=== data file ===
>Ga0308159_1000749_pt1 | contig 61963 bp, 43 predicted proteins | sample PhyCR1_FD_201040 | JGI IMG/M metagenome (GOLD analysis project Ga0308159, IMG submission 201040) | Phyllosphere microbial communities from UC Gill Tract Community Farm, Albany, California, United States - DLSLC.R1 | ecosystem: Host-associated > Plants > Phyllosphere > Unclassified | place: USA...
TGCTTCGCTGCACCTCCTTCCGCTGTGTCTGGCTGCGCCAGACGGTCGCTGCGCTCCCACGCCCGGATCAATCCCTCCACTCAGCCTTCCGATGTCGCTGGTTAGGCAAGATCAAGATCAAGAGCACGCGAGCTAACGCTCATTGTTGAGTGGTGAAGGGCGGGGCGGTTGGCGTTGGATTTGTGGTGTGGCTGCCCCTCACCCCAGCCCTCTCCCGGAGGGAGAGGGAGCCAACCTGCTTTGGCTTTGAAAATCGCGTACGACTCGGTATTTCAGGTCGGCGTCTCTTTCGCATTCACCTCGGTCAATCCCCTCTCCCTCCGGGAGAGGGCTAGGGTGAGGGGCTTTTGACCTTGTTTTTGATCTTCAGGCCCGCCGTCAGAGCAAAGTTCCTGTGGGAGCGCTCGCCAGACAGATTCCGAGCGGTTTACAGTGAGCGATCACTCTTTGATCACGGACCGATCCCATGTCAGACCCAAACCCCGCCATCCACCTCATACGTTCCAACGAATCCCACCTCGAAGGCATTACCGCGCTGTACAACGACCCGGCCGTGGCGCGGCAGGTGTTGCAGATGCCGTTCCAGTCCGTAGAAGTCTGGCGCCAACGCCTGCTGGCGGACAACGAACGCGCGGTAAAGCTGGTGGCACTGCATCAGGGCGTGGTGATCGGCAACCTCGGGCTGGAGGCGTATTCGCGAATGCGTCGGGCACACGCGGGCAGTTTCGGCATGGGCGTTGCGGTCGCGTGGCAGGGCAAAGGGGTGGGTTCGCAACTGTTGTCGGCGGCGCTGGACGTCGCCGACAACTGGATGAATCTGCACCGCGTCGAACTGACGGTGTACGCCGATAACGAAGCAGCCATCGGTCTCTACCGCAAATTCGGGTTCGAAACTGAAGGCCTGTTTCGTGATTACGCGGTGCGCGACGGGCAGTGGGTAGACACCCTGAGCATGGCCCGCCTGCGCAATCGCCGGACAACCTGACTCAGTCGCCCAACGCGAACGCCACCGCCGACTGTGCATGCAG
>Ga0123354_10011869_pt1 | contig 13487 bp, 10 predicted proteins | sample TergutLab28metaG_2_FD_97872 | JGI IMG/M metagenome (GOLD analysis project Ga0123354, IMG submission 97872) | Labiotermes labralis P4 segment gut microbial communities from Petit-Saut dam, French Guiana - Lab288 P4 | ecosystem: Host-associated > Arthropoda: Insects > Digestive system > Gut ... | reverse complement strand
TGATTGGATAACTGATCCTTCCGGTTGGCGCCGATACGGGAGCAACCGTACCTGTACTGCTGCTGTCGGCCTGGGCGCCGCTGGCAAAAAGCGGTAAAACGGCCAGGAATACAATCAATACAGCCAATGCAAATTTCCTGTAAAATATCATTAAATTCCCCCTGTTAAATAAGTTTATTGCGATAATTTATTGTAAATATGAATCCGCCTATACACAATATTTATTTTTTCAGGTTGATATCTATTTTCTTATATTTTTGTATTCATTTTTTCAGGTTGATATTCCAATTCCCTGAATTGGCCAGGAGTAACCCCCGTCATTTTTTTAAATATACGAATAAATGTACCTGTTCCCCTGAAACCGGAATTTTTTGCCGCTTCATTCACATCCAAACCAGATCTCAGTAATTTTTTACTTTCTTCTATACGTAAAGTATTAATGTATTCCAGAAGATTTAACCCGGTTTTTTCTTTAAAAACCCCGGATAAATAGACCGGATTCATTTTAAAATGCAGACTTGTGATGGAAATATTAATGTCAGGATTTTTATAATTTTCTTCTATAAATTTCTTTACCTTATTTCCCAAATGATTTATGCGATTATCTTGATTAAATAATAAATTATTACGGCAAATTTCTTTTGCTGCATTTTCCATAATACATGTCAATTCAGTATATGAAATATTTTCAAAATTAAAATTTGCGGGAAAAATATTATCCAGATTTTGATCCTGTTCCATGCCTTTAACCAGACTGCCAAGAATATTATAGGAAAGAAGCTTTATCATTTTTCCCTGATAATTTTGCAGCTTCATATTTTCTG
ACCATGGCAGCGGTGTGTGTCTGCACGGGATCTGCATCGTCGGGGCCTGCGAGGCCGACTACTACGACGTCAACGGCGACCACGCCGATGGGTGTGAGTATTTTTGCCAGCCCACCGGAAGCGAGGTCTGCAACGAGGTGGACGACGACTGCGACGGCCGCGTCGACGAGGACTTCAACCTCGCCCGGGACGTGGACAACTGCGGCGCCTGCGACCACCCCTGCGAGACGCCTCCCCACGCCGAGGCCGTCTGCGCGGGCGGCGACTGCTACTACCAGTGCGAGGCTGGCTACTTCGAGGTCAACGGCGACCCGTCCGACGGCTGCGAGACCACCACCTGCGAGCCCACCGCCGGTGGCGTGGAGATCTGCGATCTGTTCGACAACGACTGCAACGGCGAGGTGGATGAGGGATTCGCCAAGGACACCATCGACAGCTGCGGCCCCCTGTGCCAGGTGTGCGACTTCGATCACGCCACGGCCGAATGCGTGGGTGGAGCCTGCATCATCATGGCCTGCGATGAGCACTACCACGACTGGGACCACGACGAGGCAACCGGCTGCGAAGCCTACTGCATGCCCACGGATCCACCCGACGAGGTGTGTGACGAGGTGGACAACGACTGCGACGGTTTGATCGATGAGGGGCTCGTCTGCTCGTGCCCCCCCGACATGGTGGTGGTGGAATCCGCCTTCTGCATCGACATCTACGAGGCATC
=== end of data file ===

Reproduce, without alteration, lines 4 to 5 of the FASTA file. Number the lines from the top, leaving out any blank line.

TGATTGGATAACTGATCCTTCCGGTTGGCGCCGATACGGGAGCAACCGTACCTGTACTGCTGCTGTCGGCCTGGGCGCCGCTGGCAAAAAGCGGTAAAACGGCCAGGAATACAATCAATACAGCCAATGCAAATTTCCTGTAAAATATCATTAAATTCCCCCTGTTAAATAAGTTTATTGCGATAATTTATTGTAAATATGAATCCGCCTATACACAATATTTATTTTTTCAGGTTGATATCTATTTTCTTATATTTTTGTATTCATTTTTTCAGGTTGATATTCCAATTCCCTGAATTGGCCAGGAGTAACCCCCGTCATTTTTTTAAATATACGAATAAATGTACCTGTTCCCCTGAAACCGGAATTTTTTGCCGCTTCATTCACATCCAAACCAGATCTCAGTAATTTTTTACTTTCTTCTATACGTAAAGTATTAATGTATTCCAGAAGATTTAACCCGGTTTTTTCTTTAAAAACCCCGGATAAATAGACCGGATTCATTTTAAAATGCAGACTTGTGATGGAAATATTAATGTCAGGATTTTTATAATTTTCTTCTATAAATTTCTTTACCTTATTTCCCAAATGATTTATGCGATTATCTTGATTAAATAATAAATTATTACGGCAAATTTCTTTTGCTGCATTTTCCATAATACATGTCAATTCAGTATATGAAATATTTTCAAAATTAAAATTTGCGGGAAAAATATTATCCAGATTTTGATCCTGTTCCATGCCTTTAACCAGACTGCCAAGAATATTATAGGAAAGAAGCTTTATCATTTTTCCCTGATAATTTTGCAGCTTCATATTTTCTG
ACCATGGCAGCGGTGTGTGTCTGCACGGGATCTGCATCGTCGGGGCCTGCGAGGCCGACTACTACGACGTCAACGGCGACCACGCCGATGGGTGTGAGTATTTTTGCCAGCCCACCGGAAGCGAGGTCTGCAACGAGGTGGACGACGACTGCGACGGCCGCGTCGACGAGGACTTCAACCTCGCCCGGGACGTGGACAACTGCGGCGCCTGCGACCACCCCTGCGAGACGCCTCCCCACGCCGAGGCCGTCTGCGCGGGCGGCGACTGCTACTACCAGTGCGAGGCTGGCTACTTCGAGGTCAACGGCGACCCGTCCGACGGCTGCGAGACCACCACCTGCGAGCCCACCGCCGGTGGCGTGGAGATCTGCGATCTGTTCGACAACGACTGCAACGGCGAGGTGGATGAGGGATTCGCCAAGGACACCATCGACAGCTGCGGCCCCCTGTGCCAGGTGTGCGACTTCGATCACGCCACGGCCGAATGCGTGGGTGGAGCCTGCATCATCATGGCCTGCGATGAGCACTACCACGACTGGGACCACGACGAGGCAACCGGCTGCGAAGCCTACTGCATGCCCACGGATCCACCCGACGAGGTGTGTGACGAGGTGGACAACGACTGCGACGGTTTGATCGATGAGGGGCTCGTCTGCTCGTGCCCCCCCGACATGGTGGTGGTGGAATCCGCCTTCTGCATCGACATCTACGAGGCATC